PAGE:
I am on the type of chemo where people usually gain weight, a most strange thing I think, and yet, so it is. At least, I can snuggle in, in my winter baby fat, into the winter womb of warmth and rebirth.
I'll poke my head out in the Spring.
Happy savoring all the Holiday Treats!
Elaine searched on-line for comfortable hats for people going through chemo and brain surgery and found B. Coole Designs. It turns out they are locally made hats, Santa Rosa, and mine arrived today. I have a cloud sitting upon my head, comfort, ease, and I look spiffy too. They are like floppy artist's hats, sort of a loose beret style, and my head is covered and comfortable for the first time since it started falling out. Wool is warm, but not so comfy on a newly shorn head. I am happy with my hats!! If you know anyone going through chemo, which I hope you don't, I suggest these hats. www.bcoole.com
As I moved about, the hat kept flopping into my eyes, and I have a big head. She sells a bathing cap style hat to wear under the hats, and that keeps them anchored, so I see that the $6.00 under hat is an essential part of the system. I also see that the "bathing cap" will mean all of my hats stay more easily in one place, and be more comfortable. You don't realize how much your hair does until it isn't there. So, today, everyone give their hair a big, cuddly hug, and say thank you for keeping your head warm, comfortable, safe, and anchoring your hats.
Serpentine is the state rock of California. When you walk around, note how beautifully it shines right now, how lovely all the rocks are in this winter light. Lichen is splendid too. Happy nature viewing to you!
I thought about deleting the whole hat scenario, but then, it is not so
easy to do so, and so, forget the hats. Just forget everything I said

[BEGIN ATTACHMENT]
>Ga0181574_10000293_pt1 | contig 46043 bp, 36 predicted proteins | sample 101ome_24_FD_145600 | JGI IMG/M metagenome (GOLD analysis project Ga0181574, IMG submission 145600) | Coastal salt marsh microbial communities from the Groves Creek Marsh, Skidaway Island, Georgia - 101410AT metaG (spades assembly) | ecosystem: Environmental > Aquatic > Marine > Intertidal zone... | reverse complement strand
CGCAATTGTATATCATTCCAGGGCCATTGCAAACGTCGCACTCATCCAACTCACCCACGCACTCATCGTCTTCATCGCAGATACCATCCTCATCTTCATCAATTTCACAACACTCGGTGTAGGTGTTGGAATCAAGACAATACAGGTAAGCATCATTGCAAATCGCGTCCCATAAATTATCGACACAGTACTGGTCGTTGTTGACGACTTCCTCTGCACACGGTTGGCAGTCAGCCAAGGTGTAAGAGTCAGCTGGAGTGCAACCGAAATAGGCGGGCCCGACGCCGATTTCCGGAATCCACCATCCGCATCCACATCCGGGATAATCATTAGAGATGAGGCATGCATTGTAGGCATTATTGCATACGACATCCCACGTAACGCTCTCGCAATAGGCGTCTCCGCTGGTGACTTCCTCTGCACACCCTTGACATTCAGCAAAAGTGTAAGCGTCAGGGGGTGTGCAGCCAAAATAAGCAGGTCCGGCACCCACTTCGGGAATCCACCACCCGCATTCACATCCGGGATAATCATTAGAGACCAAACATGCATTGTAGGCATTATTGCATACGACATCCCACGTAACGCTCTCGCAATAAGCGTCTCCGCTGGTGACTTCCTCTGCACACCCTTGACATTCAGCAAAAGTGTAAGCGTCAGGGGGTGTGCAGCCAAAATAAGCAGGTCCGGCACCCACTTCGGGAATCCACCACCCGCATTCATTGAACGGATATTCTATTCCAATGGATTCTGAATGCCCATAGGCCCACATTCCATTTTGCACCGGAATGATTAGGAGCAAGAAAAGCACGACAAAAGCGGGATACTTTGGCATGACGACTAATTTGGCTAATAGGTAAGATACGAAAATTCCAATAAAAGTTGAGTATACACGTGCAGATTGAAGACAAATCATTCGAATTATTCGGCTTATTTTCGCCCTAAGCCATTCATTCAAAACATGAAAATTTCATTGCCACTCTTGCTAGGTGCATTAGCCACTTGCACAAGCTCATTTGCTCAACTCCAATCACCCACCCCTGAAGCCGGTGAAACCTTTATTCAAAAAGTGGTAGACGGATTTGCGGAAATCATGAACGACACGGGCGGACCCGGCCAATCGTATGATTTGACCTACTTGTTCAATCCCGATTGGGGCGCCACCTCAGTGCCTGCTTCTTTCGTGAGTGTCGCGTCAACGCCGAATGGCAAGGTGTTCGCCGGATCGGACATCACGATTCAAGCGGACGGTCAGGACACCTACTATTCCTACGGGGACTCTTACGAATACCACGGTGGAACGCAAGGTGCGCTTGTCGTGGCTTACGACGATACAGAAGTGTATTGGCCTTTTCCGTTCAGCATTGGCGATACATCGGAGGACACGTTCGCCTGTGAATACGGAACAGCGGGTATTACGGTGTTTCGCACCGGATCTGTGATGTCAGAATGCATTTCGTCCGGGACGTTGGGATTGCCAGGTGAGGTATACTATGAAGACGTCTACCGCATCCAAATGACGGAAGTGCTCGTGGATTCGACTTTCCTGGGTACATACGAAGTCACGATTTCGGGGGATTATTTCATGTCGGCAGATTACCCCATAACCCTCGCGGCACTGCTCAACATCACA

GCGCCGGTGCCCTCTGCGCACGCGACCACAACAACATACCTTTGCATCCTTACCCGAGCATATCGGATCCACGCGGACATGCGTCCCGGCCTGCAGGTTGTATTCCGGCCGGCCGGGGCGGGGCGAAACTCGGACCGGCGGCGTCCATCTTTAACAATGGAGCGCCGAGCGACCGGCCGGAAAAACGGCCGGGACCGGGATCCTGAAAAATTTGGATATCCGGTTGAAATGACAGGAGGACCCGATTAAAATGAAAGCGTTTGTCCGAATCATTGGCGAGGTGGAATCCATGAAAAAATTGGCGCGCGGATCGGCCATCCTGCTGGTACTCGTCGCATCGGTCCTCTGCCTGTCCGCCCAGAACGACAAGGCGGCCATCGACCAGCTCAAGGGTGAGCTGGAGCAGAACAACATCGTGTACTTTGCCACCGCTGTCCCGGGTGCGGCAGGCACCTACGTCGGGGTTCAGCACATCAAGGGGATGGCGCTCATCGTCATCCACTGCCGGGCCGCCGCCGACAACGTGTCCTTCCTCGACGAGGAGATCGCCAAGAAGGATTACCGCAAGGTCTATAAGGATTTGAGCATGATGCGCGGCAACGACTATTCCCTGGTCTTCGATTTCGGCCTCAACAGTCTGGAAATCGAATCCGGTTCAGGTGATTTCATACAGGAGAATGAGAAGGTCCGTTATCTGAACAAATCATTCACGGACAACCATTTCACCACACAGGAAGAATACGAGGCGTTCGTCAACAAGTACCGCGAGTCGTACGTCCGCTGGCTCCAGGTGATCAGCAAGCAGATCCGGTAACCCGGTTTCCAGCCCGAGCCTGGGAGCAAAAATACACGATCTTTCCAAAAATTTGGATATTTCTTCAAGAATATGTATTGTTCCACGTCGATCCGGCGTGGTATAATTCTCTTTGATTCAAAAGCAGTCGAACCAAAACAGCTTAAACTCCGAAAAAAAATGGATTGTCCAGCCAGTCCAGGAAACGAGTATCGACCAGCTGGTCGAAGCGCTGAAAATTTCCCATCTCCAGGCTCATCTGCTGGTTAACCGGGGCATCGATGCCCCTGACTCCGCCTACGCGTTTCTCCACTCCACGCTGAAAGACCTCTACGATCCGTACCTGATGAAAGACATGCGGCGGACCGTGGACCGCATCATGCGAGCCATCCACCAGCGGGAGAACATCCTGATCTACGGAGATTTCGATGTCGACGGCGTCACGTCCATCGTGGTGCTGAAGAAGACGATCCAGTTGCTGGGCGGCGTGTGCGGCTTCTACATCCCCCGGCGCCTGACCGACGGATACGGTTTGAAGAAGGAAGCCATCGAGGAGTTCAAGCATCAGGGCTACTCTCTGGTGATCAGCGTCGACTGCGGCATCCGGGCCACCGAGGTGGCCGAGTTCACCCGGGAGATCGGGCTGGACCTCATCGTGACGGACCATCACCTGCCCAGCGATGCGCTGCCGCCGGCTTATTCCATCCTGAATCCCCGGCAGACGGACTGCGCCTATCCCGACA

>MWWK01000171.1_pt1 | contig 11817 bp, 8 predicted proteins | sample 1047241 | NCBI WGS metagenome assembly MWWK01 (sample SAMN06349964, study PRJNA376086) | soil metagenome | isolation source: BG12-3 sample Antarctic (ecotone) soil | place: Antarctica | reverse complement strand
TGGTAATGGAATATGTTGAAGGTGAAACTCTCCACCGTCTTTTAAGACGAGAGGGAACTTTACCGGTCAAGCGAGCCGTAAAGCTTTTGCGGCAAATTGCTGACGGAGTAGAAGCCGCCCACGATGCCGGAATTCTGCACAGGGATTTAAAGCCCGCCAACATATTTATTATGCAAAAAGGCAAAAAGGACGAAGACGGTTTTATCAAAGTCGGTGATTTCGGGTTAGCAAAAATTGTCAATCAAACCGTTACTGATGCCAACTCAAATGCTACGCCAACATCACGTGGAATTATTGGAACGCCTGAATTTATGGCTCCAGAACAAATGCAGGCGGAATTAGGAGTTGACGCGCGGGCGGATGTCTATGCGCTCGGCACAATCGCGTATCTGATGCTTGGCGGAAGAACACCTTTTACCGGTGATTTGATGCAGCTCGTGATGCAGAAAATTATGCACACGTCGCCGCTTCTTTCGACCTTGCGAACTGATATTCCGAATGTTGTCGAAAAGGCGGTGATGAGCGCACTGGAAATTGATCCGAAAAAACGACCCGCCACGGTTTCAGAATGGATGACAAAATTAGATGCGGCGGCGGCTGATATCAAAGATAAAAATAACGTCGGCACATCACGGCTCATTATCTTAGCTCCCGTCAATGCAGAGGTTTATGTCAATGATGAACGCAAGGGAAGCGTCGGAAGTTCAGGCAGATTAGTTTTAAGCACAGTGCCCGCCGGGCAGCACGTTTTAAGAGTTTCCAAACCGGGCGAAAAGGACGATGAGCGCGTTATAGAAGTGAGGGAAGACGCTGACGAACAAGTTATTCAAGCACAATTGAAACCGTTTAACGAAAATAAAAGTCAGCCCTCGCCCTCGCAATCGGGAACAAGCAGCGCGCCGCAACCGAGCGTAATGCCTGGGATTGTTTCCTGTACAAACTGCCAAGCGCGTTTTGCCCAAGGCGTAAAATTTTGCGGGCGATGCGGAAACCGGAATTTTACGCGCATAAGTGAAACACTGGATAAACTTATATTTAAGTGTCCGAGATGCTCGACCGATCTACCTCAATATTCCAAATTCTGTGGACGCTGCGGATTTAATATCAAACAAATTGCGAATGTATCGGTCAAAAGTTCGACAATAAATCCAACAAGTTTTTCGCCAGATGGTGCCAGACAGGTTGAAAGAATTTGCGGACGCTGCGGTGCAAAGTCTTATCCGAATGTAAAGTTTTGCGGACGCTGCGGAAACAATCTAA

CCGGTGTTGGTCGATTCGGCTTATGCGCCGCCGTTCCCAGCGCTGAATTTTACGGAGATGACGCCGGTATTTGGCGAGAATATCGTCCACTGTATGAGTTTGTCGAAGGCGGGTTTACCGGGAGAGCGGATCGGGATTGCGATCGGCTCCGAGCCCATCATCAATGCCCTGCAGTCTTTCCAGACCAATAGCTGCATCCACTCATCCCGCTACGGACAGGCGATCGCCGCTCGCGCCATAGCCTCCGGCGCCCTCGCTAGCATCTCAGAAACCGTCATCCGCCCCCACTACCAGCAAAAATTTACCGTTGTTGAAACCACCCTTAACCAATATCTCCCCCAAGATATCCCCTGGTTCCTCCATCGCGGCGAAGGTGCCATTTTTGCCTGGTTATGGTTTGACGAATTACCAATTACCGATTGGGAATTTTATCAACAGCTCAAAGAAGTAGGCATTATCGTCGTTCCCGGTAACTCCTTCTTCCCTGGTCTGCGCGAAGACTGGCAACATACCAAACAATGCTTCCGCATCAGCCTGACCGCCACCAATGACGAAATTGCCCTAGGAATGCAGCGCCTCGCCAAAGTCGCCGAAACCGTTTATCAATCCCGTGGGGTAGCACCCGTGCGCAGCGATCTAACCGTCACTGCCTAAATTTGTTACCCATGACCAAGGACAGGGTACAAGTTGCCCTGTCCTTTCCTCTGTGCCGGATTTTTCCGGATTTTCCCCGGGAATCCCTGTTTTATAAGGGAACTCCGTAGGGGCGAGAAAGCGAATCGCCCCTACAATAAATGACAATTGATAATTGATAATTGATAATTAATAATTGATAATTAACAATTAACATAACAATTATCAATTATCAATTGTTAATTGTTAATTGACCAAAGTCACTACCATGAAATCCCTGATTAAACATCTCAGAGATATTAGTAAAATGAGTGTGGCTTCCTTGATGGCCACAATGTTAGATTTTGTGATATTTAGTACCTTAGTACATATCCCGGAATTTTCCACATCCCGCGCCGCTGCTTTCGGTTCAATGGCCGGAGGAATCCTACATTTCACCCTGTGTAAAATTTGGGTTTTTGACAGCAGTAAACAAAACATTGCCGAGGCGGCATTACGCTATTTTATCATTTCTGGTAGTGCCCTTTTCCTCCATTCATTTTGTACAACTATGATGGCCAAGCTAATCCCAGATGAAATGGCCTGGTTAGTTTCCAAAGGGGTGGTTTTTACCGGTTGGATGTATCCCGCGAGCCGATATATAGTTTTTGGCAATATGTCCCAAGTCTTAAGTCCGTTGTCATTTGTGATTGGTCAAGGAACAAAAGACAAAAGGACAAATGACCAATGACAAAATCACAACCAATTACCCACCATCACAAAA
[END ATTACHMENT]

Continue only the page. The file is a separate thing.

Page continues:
about the hats. They flop about, and Steve really likes my head, and,
so, there, it is.
To make up for all of this, I am going to pretend it snows where I am
in California, and give you a poem that makes my heart spin. Once
again, we have the amazing Billy Collins.
Shoveling Snow with Buddha
by Billy Collins
In the usual iconography of the temple or the local Wok
you would never see him doing such a thing,
tossing the dry snow over the mountain
of his bare, round shoulder,
his hair tied in a knot,
a model of concentration.
Sitting is more his speed, if that is the word
for what he does, or does not do.
Even the season is wrong for him.
In all his manifestations, is it not warm and slightly humid?
Is this not implied by his serene expression,
that smile so wide it wraps itself around the waist of the
But here we are, working our way down the driveway,
one shovelful at a time.
We toss the light powder into the clear air.
We feel the cold mist on our faces.
And with every heave we disappear
and become lost to each other
in these sudden clouds of our own making,
these fountain-bursts of snow.
This is so much better than a sermon in church,
I say out loud, but Buddha keeps on shoveling.
This is the true religion, the religion of snow,
and sunlight and winter geese barking in the sky,
I say, but he is too busy to hear me.
He has thrown himself into shoveling snow
as if it were the purpose of existence,
as if the sign of a perfect life were a clear driveway
you could back the car down easily
and drive off into the vanities of the world
with a broken heater fan and a song on the radio.
All morning long we work side by side,
me with my commentary
and he inside the generous pocket of his silence,
until the hour is nearly noon
and the snow is piled high all around us;
then, I hear him speak.
After this, he asks,
can we go inside and play cards?
Certainly, I reply, and I will heat some milk
and bring cups of hot chocolate to the table
while you shuffle the deck,
and our boots stand dripping by the door.
Aaah, says the Buddha, lifting his eyes
and leaning for a moment on his shovel
before he drives the thin blade again
deep into the glittering white snow.